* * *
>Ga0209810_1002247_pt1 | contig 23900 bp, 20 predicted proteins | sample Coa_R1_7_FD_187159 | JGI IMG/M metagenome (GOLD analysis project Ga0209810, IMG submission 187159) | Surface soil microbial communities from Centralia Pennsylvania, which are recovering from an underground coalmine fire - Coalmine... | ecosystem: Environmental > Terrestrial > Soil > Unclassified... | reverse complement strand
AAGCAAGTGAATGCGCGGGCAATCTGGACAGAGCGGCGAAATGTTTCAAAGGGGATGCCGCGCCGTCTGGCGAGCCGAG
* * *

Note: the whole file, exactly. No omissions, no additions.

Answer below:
>Ga0209810_1002247_pt1 | contig 23900 bp, 20 predicted proteins | sample Coa_R1_7_FD_187159 | JGI IMG/M metagenome (GOLD analysis project Ga0209810, IMG submission 187159) | Surface soil microbial communities from Centralia Pennsylvania, which are recovering from an underground coalmine fire - Coalmine... | ecosystem: Environmental > Terrestrial > Soil > Unclassified... | reverse complement strand
AAGCAAGTGAATGCGCGGGCAATCTGGACAGAGCGGCGAAATGTTTCAAAGGGGATGCCGCGCCGTCTGGCGAGCCGAG